culture, literature

Fragments on tradition

Today’s cultures are both disintegrating and proliferating. Any writer has to hand the near infinite profusion of symbolic thought of every culture across history. They are there to be used with the simplicity of an internet search. But their readiness-to-hand does not make them vital traditions, but cut and paste decorations of the modern soul in torment. The human symbolic inheritance becomes a storm of misunderstanding and not a guide to life. The writer is dazed and confused amidst this super-abundance of cultural inheritance; but the writer has no guide, no anchor, no institution of belonging and selection. There is no tradition except for those salvaged in flight from the ruins.


There is a paradox at the heart of today’s culture. We live in the most broadly educated societies ever, and yet our culture is imploding. Education has been prostituted to the pursuit of income and status, and lost connection with its true value, the transmission of our most valued traditions so that our characters may extinguish our petty selves.


And yet traditions survive. Deepak Chopra teaches deep fulfilment to millions with Sanskrit mantras inherited from the Vedas, knowledge itself. Nordic noir, like Midnight Sun, show the songs of the noadi of the Saami of the Arctic Circle, Sapmi and their persistent power in defining an undercurrent of spiritual law beneath the corruption of modern life. And a million bloggers, like me, like you, burst through the gates of the publishing industry, with its custodians of taste, status and commercial success, and call out their songs from their lonely hovels as they travel through the celestial internet on their long night journeys.


In the Uses of Pessimism, Roger Scruton writes:

“The true history of the modern artist is the story told by the great modernists themselves. It is the story told by T. S. Eliot in his essays and the Four Quartets, by Ezra Pound in the Cantos, by Schoenberg in his critical writings and in Moses und Aron, by Rilke in the Sonnets to Orpheus and by Valéry in Le cimetière marin. And it sees the goal of the modern artist not as a break with tradition, but as a recapturing of tradition, in circumstances for which the artistic legacy has made little or no provision.”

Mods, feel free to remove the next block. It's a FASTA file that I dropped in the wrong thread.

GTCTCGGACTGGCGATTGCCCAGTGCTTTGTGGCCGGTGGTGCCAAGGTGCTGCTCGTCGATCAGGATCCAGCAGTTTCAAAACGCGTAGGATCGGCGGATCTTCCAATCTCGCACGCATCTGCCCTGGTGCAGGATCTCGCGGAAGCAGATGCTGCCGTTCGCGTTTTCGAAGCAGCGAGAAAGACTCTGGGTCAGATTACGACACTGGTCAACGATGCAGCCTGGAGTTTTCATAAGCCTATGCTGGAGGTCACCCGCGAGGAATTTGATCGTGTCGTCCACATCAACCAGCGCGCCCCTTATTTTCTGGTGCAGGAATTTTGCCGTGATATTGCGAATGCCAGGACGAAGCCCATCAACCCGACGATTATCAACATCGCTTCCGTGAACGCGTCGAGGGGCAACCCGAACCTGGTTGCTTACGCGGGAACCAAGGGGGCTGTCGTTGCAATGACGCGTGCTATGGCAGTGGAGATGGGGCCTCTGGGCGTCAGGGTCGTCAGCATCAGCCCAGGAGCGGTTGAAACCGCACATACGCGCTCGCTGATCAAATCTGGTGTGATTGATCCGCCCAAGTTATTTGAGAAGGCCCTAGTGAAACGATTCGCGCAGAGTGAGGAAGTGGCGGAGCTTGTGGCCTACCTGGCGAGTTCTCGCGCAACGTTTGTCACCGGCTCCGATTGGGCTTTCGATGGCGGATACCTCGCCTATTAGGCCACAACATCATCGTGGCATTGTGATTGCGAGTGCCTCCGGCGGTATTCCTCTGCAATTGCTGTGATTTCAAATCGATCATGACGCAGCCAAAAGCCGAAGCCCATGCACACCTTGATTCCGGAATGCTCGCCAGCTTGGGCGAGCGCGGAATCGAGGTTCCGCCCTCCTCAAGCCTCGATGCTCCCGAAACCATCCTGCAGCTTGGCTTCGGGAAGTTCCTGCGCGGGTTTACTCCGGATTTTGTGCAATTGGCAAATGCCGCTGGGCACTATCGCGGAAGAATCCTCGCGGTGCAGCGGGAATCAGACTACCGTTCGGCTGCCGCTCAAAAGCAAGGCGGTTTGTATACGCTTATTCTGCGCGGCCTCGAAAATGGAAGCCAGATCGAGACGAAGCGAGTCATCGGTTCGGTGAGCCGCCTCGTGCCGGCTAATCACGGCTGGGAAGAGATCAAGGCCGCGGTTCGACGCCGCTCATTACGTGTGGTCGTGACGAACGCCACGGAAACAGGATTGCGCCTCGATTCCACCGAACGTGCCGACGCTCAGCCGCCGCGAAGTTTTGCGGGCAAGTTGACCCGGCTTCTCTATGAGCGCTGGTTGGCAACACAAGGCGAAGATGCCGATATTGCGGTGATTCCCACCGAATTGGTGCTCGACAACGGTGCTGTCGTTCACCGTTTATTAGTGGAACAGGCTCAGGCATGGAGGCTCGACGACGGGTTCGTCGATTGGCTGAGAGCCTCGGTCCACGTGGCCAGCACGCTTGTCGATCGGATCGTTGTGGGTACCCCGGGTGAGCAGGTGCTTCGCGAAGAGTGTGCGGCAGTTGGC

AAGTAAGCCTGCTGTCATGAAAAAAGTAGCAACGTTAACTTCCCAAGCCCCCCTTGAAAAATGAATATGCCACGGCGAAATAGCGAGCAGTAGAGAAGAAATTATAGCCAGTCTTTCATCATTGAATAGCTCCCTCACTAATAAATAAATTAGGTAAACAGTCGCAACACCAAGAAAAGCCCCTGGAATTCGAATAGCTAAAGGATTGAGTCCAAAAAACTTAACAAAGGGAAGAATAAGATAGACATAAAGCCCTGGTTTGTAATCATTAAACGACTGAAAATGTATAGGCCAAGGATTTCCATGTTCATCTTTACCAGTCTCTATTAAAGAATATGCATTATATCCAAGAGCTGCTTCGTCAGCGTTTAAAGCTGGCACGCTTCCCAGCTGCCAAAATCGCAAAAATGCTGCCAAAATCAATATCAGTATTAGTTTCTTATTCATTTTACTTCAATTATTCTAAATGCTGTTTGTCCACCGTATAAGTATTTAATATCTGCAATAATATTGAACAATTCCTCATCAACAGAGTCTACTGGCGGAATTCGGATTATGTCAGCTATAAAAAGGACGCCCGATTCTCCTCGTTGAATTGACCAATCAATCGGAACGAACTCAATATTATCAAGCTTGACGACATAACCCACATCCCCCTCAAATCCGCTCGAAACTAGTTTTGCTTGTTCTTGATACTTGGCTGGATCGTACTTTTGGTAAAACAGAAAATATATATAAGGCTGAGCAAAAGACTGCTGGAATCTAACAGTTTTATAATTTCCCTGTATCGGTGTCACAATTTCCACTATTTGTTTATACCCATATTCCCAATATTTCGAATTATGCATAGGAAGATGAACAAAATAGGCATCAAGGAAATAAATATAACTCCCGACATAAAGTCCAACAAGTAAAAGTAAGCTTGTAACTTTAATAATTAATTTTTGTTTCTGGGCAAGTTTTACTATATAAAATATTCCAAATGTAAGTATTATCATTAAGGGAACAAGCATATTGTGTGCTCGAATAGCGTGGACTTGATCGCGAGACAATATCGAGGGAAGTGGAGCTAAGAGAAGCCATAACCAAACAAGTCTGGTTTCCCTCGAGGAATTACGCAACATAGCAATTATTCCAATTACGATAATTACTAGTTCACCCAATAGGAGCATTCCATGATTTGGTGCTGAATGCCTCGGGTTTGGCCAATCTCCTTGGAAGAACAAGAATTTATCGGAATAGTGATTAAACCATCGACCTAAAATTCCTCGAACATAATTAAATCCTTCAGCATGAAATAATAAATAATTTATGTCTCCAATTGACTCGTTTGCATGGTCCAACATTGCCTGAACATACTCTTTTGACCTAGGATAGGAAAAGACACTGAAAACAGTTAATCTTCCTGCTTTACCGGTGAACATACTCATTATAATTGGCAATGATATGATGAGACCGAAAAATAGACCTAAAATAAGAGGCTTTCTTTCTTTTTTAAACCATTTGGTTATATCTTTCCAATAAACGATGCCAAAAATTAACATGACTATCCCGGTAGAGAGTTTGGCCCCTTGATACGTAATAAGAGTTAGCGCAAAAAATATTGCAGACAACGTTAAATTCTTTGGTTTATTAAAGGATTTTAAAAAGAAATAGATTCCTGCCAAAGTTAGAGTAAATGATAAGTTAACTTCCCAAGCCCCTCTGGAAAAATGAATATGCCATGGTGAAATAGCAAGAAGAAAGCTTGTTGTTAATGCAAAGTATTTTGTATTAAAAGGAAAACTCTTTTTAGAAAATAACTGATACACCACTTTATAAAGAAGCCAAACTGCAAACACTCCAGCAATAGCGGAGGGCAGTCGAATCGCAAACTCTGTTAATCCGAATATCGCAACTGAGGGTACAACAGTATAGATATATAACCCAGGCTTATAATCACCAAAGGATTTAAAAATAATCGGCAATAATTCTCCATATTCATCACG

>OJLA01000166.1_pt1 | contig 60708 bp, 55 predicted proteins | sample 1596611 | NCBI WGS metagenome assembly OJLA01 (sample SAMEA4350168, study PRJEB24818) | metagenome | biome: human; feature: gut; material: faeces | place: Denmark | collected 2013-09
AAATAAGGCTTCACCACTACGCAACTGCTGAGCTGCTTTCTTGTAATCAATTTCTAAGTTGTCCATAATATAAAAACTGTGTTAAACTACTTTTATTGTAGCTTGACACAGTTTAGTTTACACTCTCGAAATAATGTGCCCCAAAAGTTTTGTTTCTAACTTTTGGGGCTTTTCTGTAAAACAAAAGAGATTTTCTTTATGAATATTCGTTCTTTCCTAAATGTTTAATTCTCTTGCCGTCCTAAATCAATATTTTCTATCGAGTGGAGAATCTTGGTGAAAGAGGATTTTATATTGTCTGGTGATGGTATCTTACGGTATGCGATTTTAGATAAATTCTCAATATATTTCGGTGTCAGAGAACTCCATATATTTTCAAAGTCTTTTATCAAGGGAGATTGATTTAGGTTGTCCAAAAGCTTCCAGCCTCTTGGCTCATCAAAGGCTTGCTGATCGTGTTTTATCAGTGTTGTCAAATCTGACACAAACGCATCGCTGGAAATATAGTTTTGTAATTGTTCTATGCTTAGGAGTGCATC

I would put this differently because I do not believe tradition can be captured and remain vital. When captured it becomes a market of success and status. All tradition truly needs is to be inherited, practised and handed on. Tradition is not recaptured. It is sung again.


Modern artists have a difficult obligation. They inherit plural traditions, and yet none of them whole, none of them pure. Modern artists must spend years in the wilderness finding the traditions to which they have an elective affinity, and then find a way to practise this uniquely defined tradition in a way that does not compromise authenticity. This is difficult in a world ruled by celebrity and commerce. And then the hardest task of all. The tradition that is not one must be shared – through words uttered into the vast empty silence of the internet – in the cherished dream that someone else in the world may speak these songs too. That is the work of the infinite conversation.


Image Source: Wikimedia Commons Friedrich Wilhelm Heine (1845-1921). – Wägner, Wilhelm. 1882. Nordisch-germanische Götter und Helden. Otto Spamer, Leipzig & Berlin. Page 47.

1 thought on “Fragments on tradition”

  1. Juxtaposition is useful to maintain authenticity in tandem with change & exposes something about change in doing so. Such as seeing the Internet as a sort of god-consciousness, a replacement of sorts; just one example. Another, might be, celebrities as the new pantheon of demi-gods.

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